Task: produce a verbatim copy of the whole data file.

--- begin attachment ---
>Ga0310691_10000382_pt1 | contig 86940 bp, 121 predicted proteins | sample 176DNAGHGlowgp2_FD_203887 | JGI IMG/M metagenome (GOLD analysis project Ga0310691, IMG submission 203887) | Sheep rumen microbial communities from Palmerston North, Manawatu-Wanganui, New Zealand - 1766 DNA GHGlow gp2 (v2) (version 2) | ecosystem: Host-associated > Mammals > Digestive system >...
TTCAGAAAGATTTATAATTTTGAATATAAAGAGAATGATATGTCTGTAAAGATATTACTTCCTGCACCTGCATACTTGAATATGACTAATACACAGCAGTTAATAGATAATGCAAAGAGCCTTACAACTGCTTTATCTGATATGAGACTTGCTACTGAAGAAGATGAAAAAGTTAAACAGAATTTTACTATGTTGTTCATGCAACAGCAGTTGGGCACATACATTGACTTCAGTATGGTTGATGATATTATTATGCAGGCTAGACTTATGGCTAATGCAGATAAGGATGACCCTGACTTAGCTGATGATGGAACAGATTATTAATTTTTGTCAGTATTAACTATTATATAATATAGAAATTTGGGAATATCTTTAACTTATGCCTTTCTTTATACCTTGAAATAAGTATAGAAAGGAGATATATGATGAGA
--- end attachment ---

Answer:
>Ga0310691_10000382_pt1 | contig 86940 bp, 121 predicted proteins | sample 176DNAGHGlowgp2_FD_203887 | JGI IMG/M metagenome (GOLD analysis project Ga0310691, IMG submission 203887) | Sheep rumen microbial communities from Palmerston North, Manawatu-Wanganui, New Zealand - 1766 DNA GHGlow gp2 (v2) (version 2) | ecosystem: Host-associated > Mammals > Digestive system >...
TTCAGAAAGATTTATAATTTTGAATATAAAGAGAATGATATGTCTGTAAAGATATTACTTCCTGCACCTGCATACTTGAATATGACTAATACACAGCAGTTAATAGATAATGCAAAGAGCCTTACAACTGCTTTATCTGATATGAGACTTGCTACTGAAGAAGATGAAAAAGTTAAACAGAATTTTACTATGTTGTTCATGCAACAGCAGTTGGGCACATACATTGACTTCAGTATGGTTGATGATATTATTATGCAGGCTAGACTTATGGCTAATGCAGATAAGGATGACCCTGACTTAGCTGATGATGGAACAGATTATTAATTTTTGTCAGTATTAACTATTATATAATATAGAAATTTGGGAATATCTTTAACTTATGCCTTTCTTTATACCTTGAAATAAGTATAGAAAGGAGATATATGATGAGA